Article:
Figure 7: Faba bean yields for in-crop herbicide treatments in 2016 and 2017. Error bars represent the LSD0.05. Top = topramezone. Bent = Bentazon; Fom = Fomesafen; CM = cloransulam methyl; FM = fluthiacet- methyl. Kernen Research Farm.

Tolerance of Faba Beans to Pre-Emergent and In-Crop Herbicide Combinations

A third herbicide tolerance study took place assessing a large set of pre- and post-emergent herbicide combinations across Scott, Melfort, and Kernen research farms in 2017 and 2018 for a total of five site- years. Six pre-emergent herbicide treatments, including pyroxasulfone (Zidua®), ethafluralin (Edge®), saflufenacil (Heat®), flumioxazin (Valtera™), pyroxasulfone and sulfentrazone (Authority® Supreme), and pyroxasulfone plus saflufenacil (Zidua® and Heat®), were applied on their own (PRE), as well as in combination with both imazamox/ bentazon (Viper®) and imazamox/imazethapyr/sethoxydim (Odyssey®) separately (PRE+POST) at registered rates. As well, Viper® and Odyssey® were each applied with no pre-emergent for a total of 20 treatments. Weed density, weed biomass, and crop yield were assessed.

In the weed density assessments prior to in-crop application, all pre- emergent herbicides reduced total broadleaf weed density by up to 70% compared to check. A reduction in early season weed density translates to lower in-crop herbicide resistance selection pressure.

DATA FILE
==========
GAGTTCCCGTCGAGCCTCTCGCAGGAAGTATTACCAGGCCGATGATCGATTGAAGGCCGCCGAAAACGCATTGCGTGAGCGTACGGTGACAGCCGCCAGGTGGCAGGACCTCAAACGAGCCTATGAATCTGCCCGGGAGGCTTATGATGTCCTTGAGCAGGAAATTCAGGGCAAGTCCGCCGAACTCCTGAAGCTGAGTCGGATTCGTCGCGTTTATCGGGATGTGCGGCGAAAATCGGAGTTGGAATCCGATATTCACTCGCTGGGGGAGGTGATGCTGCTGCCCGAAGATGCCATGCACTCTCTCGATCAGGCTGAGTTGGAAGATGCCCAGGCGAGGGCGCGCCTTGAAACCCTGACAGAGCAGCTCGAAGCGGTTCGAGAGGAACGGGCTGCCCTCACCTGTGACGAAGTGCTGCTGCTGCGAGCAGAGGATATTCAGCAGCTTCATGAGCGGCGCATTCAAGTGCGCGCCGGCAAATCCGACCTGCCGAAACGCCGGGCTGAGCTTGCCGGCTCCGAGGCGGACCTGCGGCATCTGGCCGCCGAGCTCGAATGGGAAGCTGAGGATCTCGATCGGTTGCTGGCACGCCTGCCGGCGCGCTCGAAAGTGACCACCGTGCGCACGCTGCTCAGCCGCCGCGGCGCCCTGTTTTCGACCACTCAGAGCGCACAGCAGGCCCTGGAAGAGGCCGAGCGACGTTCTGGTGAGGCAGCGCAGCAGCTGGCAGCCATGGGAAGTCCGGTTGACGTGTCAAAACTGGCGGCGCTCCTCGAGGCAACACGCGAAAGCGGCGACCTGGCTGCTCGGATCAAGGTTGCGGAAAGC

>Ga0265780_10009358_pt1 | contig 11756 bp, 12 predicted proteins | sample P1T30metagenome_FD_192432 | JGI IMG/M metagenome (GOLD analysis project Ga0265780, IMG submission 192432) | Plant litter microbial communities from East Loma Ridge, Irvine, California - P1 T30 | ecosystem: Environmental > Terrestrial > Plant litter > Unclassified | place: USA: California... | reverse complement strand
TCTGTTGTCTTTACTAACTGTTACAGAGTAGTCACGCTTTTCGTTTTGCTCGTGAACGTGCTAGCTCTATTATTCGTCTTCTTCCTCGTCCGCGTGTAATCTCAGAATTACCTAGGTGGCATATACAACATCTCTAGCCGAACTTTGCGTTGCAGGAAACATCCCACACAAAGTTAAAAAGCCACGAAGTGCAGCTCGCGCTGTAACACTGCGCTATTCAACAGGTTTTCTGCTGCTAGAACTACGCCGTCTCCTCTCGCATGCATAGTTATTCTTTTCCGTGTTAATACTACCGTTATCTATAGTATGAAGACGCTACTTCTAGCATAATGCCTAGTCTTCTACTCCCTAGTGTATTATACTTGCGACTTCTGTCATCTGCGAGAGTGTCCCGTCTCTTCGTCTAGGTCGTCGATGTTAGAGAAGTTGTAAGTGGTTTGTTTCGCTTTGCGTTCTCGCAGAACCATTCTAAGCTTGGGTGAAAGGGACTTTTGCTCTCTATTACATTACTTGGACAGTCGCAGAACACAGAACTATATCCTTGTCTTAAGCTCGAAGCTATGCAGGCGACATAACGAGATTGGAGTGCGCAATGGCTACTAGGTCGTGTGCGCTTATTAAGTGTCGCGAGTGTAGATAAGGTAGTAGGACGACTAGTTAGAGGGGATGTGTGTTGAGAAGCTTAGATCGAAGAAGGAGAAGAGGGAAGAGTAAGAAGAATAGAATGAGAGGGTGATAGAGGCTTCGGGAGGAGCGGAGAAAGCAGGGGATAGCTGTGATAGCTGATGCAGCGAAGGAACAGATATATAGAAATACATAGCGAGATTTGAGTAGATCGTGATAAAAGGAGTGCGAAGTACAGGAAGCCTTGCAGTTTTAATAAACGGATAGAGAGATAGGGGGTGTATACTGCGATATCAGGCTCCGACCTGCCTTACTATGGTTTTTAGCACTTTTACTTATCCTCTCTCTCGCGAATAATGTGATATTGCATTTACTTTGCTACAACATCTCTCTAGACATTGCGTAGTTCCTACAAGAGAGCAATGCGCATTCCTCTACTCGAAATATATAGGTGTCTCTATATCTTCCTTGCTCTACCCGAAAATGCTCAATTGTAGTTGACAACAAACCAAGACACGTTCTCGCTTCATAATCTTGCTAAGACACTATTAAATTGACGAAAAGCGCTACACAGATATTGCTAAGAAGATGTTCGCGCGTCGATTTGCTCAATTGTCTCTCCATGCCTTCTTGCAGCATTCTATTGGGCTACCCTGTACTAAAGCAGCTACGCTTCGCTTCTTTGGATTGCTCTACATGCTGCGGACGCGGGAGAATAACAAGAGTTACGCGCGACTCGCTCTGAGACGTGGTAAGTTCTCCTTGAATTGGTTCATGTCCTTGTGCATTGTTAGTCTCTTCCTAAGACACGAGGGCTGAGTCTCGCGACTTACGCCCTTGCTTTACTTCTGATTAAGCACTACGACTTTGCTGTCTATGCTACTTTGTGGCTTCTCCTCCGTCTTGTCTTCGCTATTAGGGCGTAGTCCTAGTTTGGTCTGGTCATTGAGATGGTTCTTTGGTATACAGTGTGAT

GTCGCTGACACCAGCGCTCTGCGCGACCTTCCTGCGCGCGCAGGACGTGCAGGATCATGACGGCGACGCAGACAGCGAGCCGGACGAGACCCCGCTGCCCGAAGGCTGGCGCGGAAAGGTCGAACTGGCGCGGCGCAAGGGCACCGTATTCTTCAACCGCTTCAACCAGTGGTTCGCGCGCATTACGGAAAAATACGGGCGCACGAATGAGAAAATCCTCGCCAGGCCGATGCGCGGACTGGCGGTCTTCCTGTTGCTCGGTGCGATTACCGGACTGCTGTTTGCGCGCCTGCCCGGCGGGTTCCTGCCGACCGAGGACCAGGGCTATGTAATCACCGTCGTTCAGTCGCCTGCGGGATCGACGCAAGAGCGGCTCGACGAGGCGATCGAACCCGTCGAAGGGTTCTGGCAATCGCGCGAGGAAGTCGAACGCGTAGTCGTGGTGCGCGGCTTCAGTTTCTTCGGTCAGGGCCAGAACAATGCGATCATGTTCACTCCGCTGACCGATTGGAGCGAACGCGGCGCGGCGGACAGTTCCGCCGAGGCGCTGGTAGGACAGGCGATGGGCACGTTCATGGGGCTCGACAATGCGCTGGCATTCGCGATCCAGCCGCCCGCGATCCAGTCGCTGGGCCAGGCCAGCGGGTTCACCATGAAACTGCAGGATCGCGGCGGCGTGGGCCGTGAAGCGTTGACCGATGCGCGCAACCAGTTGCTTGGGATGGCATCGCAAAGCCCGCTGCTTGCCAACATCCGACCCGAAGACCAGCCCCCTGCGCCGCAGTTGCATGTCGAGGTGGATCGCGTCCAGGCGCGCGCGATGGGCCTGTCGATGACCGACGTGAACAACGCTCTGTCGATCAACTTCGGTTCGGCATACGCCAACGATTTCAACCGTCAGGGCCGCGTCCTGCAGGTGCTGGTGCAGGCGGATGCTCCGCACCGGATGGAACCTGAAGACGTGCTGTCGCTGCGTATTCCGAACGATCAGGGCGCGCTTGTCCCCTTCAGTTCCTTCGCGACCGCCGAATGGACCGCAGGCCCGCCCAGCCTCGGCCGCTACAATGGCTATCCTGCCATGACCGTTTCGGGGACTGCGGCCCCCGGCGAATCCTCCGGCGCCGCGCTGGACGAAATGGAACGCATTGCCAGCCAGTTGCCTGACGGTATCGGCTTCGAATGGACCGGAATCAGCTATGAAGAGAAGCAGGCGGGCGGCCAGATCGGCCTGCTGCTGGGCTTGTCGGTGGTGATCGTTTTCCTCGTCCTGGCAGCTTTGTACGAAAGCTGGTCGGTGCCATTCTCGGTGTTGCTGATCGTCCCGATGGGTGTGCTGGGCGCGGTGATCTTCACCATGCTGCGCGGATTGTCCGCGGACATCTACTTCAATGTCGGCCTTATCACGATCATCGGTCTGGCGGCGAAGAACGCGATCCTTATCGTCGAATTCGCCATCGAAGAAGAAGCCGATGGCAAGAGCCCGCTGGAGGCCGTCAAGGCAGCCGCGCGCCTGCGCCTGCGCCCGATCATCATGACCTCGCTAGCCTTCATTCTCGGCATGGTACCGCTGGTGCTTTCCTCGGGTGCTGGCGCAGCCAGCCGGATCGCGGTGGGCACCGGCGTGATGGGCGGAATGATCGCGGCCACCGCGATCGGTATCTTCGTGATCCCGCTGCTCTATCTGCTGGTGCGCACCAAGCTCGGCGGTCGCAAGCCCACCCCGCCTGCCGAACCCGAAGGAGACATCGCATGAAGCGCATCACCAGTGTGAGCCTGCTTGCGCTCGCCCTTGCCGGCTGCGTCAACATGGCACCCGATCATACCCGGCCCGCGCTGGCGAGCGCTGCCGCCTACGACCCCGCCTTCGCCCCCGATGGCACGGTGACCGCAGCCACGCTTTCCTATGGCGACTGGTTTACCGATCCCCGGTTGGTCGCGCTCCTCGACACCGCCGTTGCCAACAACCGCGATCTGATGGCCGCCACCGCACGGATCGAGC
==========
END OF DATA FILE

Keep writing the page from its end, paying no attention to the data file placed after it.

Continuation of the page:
Figure 8: Combined average weed biomass results for pre-emergent and post-emergent treatments across all sites in 2017 and 2018. Error bar represents the LSD0.05.

Final weed biomass was much higher for the PRE treatments than PRE+POST treatments (Figure 8). Yield was also lowest for pre- emergent only treatments (Figure 9), with only Zidua® plus Heat® having a significantly higher yield than the check. These results indicate that a post-emergent herbicide is necessary for season- long weed control. Weed biomass was not significantly lower for the PRE+POST treatments than the POST only treatments (Figure 8). As well, there was no significant difference in yield between PRE+POST and POST treatments. These results indicate that there was no added benefit regarding weed biomass or yield with the addition of a pre-emergent herbicide ahead of an in-crop herbicide application. While the addition of a pre-emergent herbicide along with an in-crop herbicide may not provide a yield benefit, herbicide layering is still recommended for reducing weed biomass prior to in-crop herbicide application and thus reducing resistance selection pressure.